They say if you want to see what will be happening across the country in years to come, look at California. The state has been the leader on many issues, including ones relating to the environment.
If that's the case, you might some day be seeing warning label when you pull up to the pump to fill up that say "The contents of this pump are dangerous to the health of the climate."
Two cities in the Bay area are considering placing warning labels that essentially say just that on every gas pump within their limits. Berkeley will vote this week on whether to move forward on one of two proposals, and San Francisco is currently drafting such a law to be voted on. Although the laws are currently only drafts, a mock-up of the warning, written by the San Francisco city attorney's office says, "The U.S. Environmental Protection Agency has determined that a typical passenger vehicle burning one gallon of fuel produces on the average 20 pounds of tailpipe carbon dioxide, which the EPA has determined is the primary greenhouse gas contributing to recent climate change."
Climate advocates hope the label will function like warning labels on cigarette packs, causing some people to think about the consequences of their usage.
“Right now, it’s normal and socially acceptable to burn fossil fuels in our society, and this is in contradiction to the science of global warming,” Jamie Brooks, a campaign manager for 350.org/Bay Area, told the San Francisco Chronicle. “What we’re not doing a very good job of is making the connection between our own personal use and global warming. The goal is to connect personal consumption with the problem. Who is responsible? Me.”
And Berkeley City Councilman Jamie Brooks, who sponsored the proposal, told the Chronicle, "Everybody wants to do something about global warming. The goal is it’ll make people stop and think about what they can do in the real world.”
Not surprisingly, the Western States Petroleum Association was less enthusiastic and called the labels "forced reproductions of the state’s and city’s policy opinions.”
Others, including Berkeley Councilman Gordon Wozniak, were simply skeptical about their effectiveness, saying they would "increase people’s guilt without giving them useful action."
“When you have to get somewhere and you need gas, what are you going to do? Leave the car there?” said Wozniak. “The decision comes when you buy the vehicle.”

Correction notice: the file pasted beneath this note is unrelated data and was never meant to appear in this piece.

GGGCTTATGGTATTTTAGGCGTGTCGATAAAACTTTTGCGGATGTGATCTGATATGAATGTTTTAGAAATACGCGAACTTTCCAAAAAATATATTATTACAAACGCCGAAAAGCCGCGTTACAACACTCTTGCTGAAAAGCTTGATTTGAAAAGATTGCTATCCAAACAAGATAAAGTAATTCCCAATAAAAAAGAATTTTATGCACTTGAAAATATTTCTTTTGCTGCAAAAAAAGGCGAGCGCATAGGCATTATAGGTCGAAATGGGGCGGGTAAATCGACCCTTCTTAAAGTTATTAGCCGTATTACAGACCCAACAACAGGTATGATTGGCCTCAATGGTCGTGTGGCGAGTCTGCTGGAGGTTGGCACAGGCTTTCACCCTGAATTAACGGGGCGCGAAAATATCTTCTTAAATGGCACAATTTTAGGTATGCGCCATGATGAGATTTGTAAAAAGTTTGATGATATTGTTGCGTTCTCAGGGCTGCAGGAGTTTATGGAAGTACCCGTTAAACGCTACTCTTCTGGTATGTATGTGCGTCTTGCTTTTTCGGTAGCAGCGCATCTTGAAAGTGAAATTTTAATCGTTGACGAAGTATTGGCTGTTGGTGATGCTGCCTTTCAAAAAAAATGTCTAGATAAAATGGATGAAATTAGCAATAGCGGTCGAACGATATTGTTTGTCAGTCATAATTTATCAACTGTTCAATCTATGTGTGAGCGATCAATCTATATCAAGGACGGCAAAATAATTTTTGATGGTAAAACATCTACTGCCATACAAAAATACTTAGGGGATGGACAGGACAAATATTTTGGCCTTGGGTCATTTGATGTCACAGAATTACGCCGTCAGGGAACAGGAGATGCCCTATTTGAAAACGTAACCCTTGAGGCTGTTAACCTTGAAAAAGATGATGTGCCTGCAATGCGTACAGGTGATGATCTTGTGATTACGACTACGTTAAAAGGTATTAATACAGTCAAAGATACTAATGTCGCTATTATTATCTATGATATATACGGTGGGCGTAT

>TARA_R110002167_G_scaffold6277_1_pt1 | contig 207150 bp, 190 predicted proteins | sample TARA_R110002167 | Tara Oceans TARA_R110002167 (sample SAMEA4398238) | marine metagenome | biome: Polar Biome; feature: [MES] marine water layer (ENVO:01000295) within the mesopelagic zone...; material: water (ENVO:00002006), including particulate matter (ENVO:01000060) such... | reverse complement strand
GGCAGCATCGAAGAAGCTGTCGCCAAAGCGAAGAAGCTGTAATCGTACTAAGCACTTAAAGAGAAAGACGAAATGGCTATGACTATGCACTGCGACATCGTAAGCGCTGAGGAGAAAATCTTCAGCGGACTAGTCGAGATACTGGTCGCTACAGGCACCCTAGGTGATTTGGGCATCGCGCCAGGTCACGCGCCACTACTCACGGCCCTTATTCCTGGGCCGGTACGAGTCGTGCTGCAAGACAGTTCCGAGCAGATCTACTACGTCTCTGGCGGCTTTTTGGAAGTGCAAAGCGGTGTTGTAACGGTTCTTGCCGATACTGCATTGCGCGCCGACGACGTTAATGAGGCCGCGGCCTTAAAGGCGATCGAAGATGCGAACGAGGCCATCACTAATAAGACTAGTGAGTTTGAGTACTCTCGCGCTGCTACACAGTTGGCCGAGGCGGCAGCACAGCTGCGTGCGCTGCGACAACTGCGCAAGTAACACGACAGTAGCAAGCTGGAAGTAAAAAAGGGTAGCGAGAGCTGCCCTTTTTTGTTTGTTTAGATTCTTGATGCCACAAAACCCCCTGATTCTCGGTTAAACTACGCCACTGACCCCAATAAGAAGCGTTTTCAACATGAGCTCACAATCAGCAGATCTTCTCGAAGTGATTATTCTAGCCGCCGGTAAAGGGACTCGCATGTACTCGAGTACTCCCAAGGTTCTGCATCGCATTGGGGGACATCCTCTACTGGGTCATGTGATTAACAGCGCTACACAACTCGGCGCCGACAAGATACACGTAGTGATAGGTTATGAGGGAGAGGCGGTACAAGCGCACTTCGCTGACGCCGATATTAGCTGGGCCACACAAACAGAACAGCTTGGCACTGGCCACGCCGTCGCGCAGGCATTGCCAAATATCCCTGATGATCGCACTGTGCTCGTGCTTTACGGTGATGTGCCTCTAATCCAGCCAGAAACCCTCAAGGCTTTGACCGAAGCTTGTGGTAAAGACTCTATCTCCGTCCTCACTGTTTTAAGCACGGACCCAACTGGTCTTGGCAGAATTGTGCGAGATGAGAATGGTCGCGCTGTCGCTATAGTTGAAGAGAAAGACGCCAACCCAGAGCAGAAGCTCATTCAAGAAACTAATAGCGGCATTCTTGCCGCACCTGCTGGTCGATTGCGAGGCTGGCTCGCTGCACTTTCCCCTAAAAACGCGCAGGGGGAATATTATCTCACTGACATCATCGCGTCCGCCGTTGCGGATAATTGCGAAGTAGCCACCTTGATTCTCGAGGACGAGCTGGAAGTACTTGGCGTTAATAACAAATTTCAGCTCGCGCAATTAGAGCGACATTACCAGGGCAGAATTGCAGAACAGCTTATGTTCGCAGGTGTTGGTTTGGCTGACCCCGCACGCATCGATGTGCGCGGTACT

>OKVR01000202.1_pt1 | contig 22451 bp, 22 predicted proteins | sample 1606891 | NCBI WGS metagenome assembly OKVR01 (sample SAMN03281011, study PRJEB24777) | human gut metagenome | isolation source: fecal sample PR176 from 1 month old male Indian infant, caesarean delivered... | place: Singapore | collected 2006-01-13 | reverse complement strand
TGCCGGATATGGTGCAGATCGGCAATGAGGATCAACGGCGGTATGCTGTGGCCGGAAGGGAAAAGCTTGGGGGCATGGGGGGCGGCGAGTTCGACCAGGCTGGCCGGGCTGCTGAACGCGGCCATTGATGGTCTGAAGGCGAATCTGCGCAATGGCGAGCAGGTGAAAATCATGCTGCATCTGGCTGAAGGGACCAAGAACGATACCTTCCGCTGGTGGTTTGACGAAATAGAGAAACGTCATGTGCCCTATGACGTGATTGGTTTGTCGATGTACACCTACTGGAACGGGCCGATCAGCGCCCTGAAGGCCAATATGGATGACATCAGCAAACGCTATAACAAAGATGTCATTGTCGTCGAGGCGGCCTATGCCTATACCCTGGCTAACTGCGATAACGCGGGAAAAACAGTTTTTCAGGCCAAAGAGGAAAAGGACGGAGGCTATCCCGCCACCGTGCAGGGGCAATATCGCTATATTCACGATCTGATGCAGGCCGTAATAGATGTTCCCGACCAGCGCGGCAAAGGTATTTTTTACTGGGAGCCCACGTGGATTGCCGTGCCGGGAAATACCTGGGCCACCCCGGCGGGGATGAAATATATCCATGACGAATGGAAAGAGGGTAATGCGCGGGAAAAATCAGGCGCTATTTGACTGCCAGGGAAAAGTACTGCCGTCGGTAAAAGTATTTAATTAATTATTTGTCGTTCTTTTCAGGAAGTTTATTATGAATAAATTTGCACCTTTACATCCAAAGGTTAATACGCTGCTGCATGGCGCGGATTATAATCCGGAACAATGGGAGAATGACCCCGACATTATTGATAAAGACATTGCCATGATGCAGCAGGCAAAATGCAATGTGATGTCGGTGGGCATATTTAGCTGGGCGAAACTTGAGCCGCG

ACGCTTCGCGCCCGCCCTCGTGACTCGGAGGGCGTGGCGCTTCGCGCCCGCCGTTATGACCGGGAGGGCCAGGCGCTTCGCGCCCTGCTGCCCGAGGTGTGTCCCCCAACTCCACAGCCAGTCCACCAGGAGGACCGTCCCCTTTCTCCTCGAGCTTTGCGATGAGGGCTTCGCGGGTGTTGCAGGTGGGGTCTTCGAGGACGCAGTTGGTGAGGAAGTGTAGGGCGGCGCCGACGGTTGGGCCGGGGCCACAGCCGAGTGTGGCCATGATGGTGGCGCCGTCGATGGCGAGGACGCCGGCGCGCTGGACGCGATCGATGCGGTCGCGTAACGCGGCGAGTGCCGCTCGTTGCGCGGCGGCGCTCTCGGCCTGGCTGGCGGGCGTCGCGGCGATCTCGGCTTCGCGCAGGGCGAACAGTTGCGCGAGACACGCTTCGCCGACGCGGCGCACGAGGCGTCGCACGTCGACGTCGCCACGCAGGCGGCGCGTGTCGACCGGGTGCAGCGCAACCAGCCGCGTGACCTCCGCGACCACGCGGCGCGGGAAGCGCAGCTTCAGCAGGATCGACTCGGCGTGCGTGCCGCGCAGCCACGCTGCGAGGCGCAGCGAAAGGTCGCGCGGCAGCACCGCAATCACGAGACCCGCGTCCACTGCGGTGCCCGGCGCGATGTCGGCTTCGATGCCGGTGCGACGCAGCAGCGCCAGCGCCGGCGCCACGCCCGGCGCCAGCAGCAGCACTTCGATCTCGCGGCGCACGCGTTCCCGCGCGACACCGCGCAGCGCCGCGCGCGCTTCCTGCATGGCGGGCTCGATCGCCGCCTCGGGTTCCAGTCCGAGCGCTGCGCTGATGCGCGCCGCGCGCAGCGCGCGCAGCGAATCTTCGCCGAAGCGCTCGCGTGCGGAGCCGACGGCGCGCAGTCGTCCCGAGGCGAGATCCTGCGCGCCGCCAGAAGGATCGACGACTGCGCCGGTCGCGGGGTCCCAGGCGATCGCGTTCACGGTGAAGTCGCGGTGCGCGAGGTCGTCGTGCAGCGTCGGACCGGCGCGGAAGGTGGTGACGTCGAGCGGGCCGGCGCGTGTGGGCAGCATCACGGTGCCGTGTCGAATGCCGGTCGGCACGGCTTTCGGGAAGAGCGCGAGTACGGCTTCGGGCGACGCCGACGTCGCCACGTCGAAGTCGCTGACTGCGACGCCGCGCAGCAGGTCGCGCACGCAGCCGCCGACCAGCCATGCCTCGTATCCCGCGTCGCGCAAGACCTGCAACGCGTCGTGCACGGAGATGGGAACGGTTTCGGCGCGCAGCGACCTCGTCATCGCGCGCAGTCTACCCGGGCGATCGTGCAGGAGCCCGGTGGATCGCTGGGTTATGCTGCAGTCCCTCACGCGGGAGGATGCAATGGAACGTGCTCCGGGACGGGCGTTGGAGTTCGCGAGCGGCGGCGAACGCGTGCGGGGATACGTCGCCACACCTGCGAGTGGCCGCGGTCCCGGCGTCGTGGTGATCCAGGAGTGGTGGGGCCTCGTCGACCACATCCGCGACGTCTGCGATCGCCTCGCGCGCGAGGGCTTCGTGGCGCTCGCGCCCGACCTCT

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At first glance, you wouldn't think avocados and almonds could harm bees; but a closer look at how these popular crops are produced reveals their potentially detrimental effect on pollinators.
Migratory beekeeping involves trucking millions of bees across the U.S. to pollinate different crops, including avocados and almonds. Timothy Paule II / Pexels / CC0<p>According to <a href="https://www.fromthegrapevine.com/israeli-kitchen/beekeeping-how-to-keep-bees" target="_blank">From the Grapevine</a>, American avocados also fully depend on bees' pollination to produce fruit, so farmers have turned to migratory beekeeping as well to fill the void left by wild populations.</p><p>U.S. farmers have become reliant upon the practice, but migratory beekeeping has been called exploitative and harmful to bees. <a href="https://www.cnn.com/2019/05/10/health/avocado-almond-vegan-partner/index.html" target="_blank">CNN</a> reported that commercial beekeeping may injure or kill bees and that transporting them to pollinate crops appears to negatively affect their health and lifespan. Because the honeybees are forced to gather pollen and nectar from a single, monoculture crop — the one they've been brought in to pollinate — they are deprived of their normal diet, which is more diverse and nourishing as it's comprised of a variety of pollens and nectars, Scientific American reported.</p><p>Scientific American added how getting shuttled from crop to crop and field to field across the country boomerangs the bees between feast and famine, especially once the blooms they were brought in to fertilize end.</p><p>Plus, the artificial mass influx of bees guarantees spreading viruses, mites and fungi between the insects as they collide in midair and crawl over each other in their hives, Scientific American reported. According to CNN, some researchers argue that this explains why so many bees die each winter, and even why entire hives suddenly die off in a phenomenon called colony collapse disorder.</p>
Avocado and almond crops depend on bees for proper pollination. FRANK MERIÑO / Pexels / CC0<p>Salazar and other Columbian beekeepers described "scooping up piles of dead bees" year after year since the avocado and citrus booms began, according to Phys.org. Many have opted to salvage what partial colonies survive and move away from agricultural areas.</p><p>The future of pollinators and the crops they help create is uncertain. According to the United Nations, nearly half of insect pollinators, particularly bees and butterflies, risk global extinction, Phys.org reported. Their decline already has cascading consequences for the economy and beyond. Roughly 1.4 billion jobs and three-quarters of all crops around the world depend on bees and other pollinators for free fertilization services worth billions of dollars, Phys.org noted. Losing wild and native bees could <a href="https://www.ecowatch.com/wild-bees-crop-shortage-2646849232.html" target="_self">trigger food security issues</a>.</p><p>Salazar, the beekeeper, warned Phys.org, "The bee is a bioindicator. If bees are dying, what other insects beneficial to the environment... are dying?"</p>
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